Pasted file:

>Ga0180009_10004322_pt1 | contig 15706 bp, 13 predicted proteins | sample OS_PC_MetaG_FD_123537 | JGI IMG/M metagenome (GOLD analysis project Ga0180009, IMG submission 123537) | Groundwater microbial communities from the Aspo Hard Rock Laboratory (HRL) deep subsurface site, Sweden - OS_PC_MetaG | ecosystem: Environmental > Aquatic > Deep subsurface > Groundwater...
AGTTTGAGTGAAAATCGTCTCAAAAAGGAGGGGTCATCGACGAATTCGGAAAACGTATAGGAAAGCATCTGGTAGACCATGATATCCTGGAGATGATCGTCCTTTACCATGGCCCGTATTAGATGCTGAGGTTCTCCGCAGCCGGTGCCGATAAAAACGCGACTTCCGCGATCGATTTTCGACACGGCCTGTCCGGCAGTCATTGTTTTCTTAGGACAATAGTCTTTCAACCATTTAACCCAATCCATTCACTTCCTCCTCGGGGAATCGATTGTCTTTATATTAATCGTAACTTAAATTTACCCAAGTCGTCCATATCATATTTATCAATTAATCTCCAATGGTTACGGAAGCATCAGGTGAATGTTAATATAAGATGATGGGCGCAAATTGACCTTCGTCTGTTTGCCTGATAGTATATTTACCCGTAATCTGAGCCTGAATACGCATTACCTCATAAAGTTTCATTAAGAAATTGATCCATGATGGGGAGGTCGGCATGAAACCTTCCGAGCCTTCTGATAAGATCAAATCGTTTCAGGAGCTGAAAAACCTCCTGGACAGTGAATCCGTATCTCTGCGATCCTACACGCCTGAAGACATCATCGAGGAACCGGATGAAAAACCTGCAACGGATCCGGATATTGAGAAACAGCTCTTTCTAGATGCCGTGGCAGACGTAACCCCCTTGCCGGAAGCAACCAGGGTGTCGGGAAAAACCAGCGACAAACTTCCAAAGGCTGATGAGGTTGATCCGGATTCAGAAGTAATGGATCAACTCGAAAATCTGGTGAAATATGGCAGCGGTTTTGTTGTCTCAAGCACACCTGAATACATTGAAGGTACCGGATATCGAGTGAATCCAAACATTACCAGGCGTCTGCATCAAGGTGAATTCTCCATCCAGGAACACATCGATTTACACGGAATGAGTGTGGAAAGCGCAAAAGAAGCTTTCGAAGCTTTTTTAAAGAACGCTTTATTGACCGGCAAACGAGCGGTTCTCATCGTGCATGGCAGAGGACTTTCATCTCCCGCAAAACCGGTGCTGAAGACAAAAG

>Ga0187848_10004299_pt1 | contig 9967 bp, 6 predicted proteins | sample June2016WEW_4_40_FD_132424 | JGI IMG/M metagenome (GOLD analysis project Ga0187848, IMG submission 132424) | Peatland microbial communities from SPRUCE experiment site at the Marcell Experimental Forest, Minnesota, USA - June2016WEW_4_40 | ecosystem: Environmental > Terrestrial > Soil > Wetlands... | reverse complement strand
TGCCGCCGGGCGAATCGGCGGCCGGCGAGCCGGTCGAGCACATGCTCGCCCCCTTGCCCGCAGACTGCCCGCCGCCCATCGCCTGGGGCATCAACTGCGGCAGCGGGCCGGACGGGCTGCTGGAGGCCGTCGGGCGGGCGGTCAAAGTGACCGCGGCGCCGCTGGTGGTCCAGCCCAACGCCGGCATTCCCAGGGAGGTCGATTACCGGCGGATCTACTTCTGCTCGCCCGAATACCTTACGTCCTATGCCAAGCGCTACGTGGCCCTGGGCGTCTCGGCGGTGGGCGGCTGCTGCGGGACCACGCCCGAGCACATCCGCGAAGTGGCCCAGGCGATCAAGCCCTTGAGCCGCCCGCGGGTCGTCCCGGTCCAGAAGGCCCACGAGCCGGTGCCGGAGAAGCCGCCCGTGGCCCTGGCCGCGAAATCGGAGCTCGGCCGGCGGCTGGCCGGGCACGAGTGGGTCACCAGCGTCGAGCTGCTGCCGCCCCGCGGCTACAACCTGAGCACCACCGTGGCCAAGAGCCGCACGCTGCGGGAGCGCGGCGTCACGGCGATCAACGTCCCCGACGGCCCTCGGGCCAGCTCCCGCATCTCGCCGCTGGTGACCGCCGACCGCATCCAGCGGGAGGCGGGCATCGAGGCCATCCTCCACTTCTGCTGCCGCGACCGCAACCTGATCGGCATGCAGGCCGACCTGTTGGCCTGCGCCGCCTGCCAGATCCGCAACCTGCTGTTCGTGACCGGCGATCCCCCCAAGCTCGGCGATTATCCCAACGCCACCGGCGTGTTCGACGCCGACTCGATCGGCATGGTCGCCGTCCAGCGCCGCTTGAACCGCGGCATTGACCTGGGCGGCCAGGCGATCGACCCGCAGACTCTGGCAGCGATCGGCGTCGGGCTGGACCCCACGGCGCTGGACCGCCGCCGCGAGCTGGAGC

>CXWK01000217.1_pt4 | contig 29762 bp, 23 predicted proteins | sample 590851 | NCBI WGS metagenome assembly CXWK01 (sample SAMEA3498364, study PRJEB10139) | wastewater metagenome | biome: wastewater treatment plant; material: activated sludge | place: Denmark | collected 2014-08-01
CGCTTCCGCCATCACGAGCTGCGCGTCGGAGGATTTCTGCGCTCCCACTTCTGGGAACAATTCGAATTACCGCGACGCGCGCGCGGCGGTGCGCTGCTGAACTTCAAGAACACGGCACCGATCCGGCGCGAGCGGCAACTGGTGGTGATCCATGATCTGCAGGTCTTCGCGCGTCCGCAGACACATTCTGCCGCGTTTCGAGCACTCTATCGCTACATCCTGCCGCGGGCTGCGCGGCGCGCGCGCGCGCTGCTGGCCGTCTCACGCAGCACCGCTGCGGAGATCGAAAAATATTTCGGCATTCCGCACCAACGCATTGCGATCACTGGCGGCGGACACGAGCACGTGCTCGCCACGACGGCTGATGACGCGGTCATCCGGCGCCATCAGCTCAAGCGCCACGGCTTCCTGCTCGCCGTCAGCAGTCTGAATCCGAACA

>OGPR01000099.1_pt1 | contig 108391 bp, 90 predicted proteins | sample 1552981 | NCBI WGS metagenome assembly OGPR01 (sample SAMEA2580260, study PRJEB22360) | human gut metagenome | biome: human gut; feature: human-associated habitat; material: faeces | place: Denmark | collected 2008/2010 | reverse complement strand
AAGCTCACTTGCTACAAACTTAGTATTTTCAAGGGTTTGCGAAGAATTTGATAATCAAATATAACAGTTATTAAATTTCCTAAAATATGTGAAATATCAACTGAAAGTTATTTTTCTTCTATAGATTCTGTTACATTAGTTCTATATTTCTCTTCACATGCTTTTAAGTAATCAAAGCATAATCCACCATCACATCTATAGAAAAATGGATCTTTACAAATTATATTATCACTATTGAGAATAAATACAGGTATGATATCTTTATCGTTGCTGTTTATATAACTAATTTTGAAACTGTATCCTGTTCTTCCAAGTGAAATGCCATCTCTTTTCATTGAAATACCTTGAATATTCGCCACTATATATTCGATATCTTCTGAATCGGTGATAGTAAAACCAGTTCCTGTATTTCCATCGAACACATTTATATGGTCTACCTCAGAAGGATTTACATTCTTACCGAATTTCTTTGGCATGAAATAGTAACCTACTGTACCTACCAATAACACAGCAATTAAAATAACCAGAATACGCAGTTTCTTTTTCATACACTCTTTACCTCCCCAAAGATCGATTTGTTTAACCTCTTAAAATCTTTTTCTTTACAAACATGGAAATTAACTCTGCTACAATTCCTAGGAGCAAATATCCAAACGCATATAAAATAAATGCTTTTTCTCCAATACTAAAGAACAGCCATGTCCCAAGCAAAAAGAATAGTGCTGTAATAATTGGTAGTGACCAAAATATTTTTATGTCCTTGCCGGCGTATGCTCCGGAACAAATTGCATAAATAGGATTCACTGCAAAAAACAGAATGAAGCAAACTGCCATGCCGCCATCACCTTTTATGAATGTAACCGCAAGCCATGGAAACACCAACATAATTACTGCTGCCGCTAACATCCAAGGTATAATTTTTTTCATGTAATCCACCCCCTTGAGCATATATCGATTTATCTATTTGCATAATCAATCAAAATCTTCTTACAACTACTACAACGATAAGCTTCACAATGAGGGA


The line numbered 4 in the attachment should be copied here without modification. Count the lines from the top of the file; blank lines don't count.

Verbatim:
TGCCGCCGGGCGAATCGGCGGCCGGCGAGCCGGTCGAGCACATGCTCGCCCCCTTGCCCGCAGACTGCCCGCCGCCCATCGCCTGGGGCATCAACTGCGGCAGCGGGCCGGACGGGCTGCTGGAGGCCGTCGGGCGGGCGGTCAAAGTGACCGCGGCGCCGCTGGTGGTCCAGCCCAACGCCGGCATTCCCAGGGAGGTCGATTACCGGCGGATCTACTTCTGCTCGCCCGAATACCTTACGTCCTATGCCAAGCGCTACGTGGCCCTGGGCGTCTCGGCGGTGGGCGGCTGCTGCGGGACCACGCCCGAGCACATCCGCGAAGTGGCCCAGGCGATCAAGCCCTTGAGCCGCCCGCGGGTCGTCCCGGTCCAGAAGGCCCACGAGCCGGTGCCGGAGAAGCCGCCCGTGGCCCTGGCCGCGAAATCGGAGCTCGGCCGGCGGCTGGCCGGGCACGAGTGGGTCACCAGCGTCGAGCTGCTGCCGCCCCGCGGCTACAACCTGAGCACCACCGTGGCCAAGAGCCGCACGCTGCGGGAGCGCGGCGTCACGGCGATCAACGTCCCCGACGGCCCTCGGGCCAGCTCCCGCATCTCGCCGCTGGTGACCGCCGACCGCATCCAGCGGGAGGCGGGCATCGAGGCCATCCTCCACTTCTGCTGCCGCGACCGCAACCTGATCGGCATGCAGGCCGACCTGTTGGCCTGCGCCGCCTGCCAGATCCGCAACCTGCTGTTCGTGACCGGCGATCCCCCCAAGCTCGGCGATTATCCCAACGCCACCGGCGTGTTCGACGCCGACTCGATCGGCATGGTCGCCGTCCAGCGCCGCTTGAACCGCGGCATTGACCTGGGCGGCCAGGCGATCGACCCGCAGACTCTGGCAGCGATCGGCGTCGGGCTGGACCCCACGGCGCTGGACCGCCGCCGCGAGCTGGAGC